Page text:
Razor sharp riffs glide along capricious grooves framing an opulent melody. Drums pitter-patter against a reflective atmosphere of sonic bliss; vocals penetrate the blanket of noise, if only for a couple of memorable verses, before retreating into the whirlpool of tonality from which they first emerged. “Until I Learn Your Name Again,” the ninth and final track that brings Modern Remains to a close, is perhaps the penultimate climax that Brookhaven & Scatter Swept construct for us in their recent collaborative LP. The magnificent hypnotism isn’t isolated to this song alone, though; in “Path in the Dark,” supple strings wander through an ominous and misty backdrop of bass, begging us to follow them as they enter the thick of a mind-bending, psychedelic plain of surrealism. “Centerform” deceptively convinces us that we’ll be safe from its striking minimalism, before suffocating us with its constrictive, insular EQ. “I Write for No One” plays with jazzy rhythms but never abandons the formless model of the album, and though “Concolor” and “Be a Certain Number” take a second to heat up, once they do they’re a pair of impossibly fiery testaments to the bands’ incredible sonic depth as a collective unit.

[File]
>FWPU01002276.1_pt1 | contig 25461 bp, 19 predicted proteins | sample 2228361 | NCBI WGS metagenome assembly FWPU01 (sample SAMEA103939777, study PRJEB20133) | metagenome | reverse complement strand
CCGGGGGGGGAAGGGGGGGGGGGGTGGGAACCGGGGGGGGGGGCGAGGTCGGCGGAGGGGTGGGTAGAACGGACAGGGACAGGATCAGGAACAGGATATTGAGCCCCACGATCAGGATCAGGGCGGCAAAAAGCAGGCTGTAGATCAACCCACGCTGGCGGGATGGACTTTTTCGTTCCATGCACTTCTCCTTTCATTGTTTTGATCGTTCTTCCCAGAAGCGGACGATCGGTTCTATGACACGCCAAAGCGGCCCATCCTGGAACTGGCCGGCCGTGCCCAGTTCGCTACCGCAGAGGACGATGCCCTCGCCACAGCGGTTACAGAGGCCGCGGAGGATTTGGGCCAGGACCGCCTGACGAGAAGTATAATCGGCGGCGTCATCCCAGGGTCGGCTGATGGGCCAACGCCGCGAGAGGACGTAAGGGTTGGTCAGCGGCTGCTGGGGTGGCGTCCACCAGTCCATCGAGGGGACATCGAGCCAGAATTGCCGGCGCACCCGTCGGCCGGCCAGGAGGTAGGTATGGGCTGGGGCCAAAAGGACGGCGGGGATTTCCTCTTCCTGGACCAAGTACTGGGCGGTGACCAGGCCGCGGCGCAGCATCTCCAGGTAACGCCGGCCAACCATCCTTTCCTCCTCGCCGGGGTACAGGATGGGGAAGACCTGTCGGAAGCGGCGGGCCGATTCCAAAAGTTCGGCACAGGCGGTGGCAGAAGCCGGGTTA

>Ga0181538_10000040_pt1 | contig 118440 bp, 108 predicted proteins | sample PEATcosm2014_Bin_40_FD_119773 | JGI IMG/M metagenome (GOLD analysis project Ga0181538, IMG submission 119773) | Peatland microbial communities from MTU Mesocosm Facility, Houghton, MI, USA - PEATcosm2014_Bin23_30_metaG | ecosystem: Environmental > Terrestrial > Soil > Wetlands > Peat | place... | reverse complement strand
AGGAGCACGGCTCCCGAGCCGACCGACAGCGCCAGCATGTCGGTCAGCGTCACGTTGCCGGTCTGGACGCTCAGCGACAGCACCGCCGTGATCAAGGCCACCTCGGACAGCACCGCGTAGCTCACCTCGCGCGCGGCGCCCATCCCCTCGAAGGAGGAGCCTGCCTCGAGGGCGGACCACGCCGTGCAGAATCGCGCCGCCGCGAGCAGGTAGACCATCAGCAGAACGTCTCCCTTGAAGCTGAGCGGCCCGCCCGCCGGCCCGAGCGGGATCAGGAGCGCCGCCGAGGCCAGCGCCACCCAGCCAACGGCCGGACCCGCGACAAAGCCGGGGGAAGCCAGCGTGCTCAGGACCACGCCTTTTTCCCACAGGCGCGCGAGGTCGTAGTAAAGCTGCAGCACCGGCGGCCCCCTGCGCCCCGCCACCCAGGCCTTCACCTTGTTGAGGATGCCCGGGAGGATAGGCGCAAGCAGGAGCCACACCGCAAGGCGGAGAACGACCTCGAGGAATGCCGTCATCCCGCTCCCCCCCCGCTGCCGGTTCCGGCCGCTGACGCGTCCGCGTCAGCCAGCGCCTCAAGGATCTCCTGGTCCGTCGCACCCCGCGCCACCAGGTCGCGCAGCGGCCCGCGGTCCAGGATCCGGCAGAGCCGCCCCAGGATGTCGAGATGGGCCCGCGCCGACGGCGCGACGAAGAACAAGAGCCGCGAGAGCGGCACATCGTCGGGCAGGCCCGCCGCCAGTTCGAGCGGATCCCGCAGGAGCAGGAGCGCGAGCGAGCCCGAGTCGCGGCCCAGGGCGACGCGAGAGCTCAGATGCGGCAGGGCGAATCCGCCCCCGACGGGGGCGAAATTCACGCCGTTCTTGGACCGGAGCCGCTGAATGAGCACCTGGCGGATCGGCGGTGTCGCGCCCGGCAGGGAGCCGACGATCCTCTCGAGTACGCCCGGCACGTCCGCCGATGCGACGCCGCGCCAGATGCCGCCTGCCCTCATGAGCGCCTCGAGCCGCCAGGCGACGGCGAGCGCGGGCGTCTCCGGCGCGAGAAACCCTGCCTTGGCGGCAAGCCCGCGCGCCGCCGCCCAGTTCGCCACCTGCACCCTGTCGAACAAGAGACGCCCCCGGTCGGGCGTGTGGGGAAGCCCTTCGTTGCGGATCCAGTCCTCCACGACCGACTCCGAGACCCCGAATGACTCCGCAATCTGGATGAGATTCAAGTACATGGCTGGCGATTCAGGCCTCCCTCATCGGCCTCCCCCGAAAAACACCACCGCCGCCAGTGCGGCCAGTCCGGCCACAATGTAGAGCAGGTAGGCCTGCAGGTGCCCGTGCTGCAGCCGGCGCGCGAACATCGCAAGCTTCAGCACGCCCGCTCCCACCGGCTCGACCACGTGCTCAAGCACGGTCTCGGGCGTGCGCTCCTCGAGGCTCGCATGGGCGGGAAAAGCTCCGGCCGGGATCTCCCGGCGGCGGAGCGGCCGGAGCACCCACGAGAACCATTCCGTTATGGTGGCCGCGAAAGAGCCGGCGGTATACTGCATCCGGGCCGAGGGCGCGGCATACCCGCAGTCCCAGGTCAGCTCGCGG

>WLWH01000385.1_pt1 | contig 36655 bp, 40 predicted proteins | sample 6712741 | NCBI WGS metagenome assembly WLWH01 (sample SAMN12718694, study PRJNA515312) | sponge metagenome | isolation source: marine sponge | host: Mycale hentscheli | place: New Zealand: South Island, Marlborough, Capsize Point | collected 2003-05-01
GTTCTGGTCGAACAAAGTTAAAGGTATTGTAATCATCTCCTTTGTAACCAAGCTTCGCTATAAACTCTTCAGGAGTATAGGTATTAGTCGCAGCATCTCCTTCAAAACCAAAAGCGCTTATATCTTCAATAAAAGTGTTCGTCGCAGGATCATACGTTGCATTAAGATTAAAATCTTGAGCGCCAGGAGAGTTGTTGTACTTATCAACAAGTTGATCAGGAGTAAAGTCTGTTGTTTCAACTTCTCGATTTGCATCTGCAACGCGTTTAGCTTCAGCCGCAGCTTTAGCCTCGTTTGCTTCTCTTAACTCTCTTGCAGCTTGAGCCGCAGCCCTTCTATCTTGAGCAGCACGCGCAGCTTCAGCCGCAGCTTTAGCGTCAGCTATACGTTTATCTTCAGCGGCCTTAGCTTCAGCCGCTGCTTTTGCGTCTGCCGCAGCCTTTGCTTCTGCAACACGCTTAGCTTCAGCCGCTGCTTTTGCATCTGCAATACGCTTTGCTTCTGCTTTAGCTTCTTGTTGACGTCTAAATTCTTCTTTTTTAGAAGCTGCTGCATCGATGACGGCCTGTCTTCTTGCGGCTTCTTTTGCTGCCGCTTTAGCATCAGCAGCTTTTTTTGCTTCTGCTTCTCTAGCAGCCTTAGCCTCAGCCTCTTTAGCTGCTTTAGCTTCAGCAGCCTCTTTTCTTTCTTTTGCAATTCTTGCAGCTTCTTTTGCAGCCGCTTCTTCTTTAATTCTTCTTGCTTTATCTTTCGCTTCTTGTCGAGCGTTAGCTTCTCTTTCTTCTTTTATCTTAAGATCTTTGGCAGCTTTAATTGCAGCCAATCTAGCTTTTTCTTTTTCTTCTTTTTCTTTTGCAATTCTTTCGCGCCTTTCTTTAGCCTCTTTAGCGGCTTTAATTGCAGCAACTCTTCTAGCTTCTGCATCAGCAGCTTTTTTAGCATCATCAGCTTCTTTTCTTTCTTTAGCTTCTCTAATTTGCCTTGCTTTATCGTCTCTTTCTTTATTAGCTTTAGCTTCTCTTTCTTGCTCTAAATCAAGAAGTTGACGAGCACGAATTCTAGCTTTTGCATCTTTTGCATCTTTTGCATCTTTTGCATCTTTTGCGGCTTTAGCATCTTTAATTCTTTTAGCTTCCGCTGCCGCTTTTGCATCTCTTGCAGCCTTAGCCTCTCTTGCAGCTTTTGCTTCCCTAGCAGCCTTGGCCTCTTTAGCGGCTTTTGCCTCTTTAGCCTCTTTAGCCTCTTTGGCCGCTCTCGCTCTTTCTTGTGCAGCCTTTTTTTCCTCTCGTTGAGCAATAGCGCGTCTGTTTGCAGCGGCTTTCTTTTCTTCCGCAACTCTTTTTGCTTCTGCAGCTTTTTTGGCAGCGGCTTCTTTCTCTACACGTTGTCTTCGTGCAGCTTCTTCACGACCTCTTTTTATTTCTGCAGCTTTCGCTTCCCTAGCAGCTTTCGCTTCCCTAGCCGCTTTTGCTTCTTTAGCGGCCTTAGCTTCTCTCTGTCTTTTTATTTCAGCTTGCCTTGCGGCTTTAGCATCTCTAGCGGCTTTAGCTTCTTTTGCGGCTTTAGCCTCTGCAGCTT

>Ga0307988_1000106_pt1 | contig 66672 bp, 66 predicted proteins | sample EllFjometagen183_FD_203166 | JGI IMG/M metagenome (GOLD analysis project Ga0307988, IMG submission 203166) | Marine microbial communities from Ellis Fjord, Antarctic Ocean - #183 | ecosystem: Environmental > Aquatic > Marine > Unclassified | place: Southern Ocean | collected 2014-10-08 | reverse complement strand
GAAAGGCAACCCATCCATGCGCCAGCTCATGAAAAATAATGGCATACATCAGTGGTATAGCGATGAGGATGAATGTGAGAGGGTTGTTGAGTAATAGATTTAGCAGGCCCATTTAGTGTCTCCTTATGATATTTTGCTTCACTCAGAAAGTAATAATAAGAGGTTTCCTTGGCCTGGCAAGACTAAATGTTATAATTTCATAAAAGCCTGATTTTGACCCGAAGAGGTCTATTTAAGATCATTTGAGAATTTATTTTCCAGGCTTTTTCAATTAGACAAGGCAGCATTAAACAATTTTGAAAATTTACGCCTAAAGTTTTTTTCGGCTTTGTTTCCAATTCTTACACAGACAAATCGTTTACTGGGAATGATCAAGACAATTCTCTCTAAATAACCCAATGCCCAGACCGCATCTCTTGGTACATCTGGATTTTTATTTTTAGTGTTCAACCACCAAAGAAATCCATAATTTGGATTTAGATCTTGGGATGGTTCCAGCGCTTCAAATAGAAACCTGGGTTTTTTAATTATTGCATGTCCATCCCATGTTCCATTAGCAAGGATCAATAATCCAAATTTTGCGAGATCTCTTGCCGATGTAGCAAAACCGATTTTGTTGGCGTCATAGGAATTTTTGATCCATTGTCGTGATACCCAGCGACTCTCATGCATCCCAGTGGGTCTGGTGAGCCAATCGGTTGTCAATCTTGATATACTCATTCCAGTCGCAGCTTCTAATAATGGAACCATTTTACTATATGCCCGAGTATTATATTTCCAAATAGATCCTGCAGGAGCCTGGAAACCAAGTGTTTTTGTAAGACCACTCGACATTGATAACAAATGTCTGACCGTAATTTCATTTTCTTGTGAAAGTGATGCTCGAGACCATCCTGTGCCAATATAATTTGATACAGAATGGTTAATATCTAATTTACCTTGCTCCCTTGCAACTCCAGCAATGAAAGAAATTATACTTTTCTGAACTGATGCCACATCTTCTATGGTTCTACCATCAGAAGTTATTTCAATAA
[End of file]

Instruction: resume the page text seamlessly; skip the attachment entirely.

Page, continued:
Texture is a key component of everything that we experience in Modern Remains, from the sultry opening bars of “Sawtell” to the contrition within “Already Moving Away” and its somber central hook that, to me, was reminiscent of rain falling on an otherwise sunny day. Brookhaven & Scatter Swept mesh so well together in this record that it wouldn’t be surprising to me in the least if we were to see a live collaboration in their recording future. They play off of each other’s cues exceptionally, giving into the carnal pleasures that come with pursuing every experimental idea that two groups can formulate in the same studio. “No Focus” blinds us with its surreal weightiness, while “I Write for No One” demonstrates their knack for cultivating a basic beat into an utter work of genius, regardless of how shapeless it might be structurally. These bands are firing on all cylinders in this release, and sharing something truly unique with their fans both old and new alike.
Modern Remains impressively brings the two sprawling sonic profiles of Brookhaven & Scatter Swept into a singular masterpiece that is broken into nine of the most provocatively stylized post-rock songs I’ve heard in the last year (while also speaking volumes about the chemistry between both groups of musicians). Not only does this record stack up against anything that either band has released individually, it pushes previously set boundaries to remarkably eclectic limits that other artists simply wouldn’t feel comfortable, nor brave enough, to experiment with. As ambitious an LP as this is, it never tries to dazzle us with a lot of unnecessary showmanship or filler that ultimately ends up being a thorn in the side of a release this broadminded and cathartic. This album is a huge success for Brookhaven & Scatter Swept, who deserve to be recognized as premier acts in a burgeoning generation of creative talent.